Rowan's Law, passed in Ontario in 2019, mandates that sport organizations operating in the province must ensure that athletes under 26 years, parents of athletes under 18, and all coaches, team trainers and officials annually review the Ontario concussion awareness resources and establish codes of conduct to support concussion prevention and establish a “removal from sport and return to sport” protocol.

Like many important steps forward, Rowan’s Law was introduced after a tragic event. In 2013, a young high school rugby player named Rowan Stringer from Ottawa died of second impact syndrome, which is a swelling of the brain caused by a subsequent injury that occurs before a previous head injury healed. Rowan had not known about her risks and continued to play after her first concussion. The law was passed in her memory to raise awareness, educate athletes and others about concussion risk, ensure that the necessary measures were put in place to protect young people, and ensure they could get the help and support they needed after a brain injury.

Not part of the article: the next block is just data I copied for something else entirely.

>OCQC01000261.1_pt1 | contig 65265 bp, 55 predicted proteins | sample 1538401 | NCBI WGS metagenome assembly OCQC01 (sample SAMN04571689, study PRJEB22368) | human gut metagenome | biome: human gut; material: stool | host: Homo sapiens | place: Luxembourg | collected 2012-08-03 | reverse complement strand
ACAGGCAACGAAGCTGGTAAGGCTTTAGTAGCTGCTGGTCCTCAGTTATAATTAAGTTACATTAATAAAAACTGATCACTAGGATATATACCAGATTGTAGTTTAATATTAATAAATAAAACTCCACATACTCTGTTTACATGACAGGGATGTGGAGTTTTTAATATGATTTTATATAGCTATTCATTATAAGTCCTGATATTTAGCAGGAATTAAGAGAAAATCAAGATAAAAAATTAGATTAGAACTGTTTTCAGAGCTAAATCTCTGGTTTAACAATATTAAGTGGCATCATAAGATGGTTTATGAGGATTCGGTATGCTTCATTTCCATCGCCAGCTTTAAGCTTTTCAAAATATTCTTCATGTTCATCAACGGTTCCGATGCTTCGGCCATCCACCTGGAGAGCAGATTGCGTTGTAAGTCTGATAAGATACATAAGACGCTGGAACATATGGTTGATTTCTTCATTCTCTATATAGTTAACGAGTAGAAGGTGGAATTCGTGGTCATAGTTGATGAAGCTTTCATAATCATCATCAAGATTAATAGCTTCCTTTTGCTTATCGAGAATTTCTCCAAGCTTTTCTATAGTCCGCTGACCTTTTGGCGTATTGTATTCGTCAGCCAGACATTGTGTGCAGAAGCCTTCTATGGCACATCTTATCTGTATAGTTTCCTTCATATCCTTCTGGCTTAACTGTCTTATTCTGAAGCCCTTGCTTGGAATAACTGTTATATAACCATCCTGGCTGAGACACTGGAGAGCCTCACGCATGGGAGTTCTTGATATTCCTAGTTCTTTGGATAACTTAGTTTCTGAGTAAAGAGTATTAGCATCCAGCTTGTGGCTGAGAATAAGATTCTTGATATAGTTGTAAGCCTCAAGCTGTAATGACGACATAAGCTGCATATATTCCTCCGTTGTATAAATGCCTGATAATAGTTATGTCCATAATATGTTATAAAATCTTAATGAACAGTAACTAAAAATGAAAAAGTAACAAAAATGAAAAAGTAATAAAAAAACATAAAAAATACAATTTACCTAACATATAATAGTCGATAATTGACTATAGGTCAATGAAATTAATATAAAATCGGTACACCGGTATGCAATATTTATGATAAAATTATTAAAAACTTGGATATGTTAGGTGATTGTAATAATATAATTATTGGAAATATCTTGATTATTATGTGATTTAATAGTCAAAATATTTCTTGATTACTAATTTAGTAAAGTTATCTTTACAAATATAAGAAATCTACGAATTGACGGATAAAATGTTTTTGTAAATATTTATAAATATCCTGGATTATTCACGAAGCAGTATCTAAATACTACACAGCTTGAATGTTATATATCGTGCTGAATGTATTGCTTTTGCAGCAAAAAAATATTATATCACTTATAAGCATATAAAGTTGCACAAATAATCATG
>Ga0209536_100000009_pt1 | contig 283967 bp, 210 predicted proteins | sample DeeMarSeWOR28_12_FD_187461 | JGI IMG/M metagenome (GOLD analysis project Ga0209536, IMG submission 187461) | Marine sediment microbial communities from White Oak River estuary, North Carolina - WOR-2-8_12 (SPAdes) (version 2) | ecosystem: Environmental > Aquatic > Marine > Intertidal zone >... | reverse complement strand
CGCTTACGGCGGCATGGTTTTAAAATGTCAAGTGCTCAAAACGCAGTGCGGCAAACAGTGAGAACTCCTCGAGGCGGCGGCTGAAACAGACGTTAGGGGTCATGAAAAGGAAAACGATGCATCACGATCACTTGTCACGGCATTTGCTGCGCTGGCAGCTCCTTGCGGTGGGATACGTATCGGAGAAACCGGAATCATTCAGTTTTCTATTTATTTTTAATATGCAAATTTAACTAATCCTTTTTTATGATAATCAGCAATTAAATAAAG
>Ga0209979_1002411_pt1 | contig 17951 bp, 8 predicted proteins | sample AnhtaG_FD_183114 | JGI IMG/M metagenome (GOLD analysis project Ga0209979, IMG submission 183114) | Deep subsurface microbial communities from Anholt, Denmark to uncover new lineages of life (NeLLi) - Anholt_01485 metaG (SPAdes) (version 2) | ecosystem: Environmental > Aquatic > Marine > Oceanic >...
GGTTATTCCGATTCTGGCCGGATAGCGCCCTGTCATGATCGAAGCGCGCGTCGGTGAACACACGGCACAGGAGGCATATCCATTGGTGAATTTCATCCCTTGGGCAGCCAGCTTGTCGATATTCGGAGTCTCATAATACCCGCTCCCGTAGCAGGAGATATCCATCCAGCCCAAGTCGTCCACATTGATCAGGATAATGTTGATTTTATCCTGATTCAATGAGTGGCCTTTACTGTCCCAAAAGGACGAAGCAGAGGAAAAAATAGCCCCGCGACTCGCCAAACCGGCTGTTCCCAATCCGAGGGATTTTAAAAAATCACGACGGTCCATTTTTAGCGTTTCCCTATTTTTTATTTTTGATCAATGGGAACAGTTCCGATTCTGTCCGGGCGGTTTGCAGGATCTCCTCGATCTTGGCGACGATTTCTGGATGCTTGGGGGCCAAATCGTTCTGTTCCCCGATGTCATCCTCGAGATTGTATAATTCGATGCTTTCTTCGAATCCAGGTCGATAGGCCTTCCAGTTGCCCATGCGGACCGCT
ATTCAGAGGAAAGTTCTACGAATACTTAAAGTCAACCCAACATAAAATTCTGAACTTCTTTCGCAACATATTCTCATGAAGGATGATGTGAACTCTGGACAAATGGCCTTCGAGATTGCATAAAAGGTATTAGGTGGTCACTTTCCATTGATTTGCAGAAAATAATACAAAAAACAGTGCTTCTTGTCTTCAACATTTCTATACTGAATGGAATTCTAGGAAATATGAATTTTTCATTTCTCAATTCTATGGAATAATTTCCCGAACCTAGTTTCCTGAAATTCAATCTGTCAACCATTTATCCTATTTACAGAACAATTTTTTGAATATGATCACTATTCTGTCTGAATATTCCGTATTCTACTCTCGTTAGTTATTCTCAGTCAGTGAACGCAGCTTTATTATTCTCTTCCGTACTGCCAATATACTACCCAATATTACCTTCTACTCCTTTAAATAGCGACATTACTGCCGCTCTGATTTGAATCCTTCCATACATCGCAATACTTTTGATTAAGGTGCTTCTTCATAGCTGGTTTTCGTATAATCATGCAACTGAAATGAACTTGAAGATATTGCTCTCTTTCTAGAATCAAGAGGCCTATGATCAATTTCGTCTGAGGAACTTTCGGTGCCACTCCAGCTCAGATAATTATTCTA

One of my staff members has been an athlete at Carleton University, and he has had to participate in annual, mandatory training sessions, along with all other university athletes in Ontario and Quebec.

The associate director of the BC Injury Research and Prevention Unit at BC Children’s Hospital, Dr. Shelina Babul, who developed a widely used concussion awareness training tool, or CAT, said of the project “Athletes are starting to take concussion more seriously”.

As I explained, this is not just about athletes. In fact, Canadian society still presents major disparities when it comes to education about and treatment for brain injuries.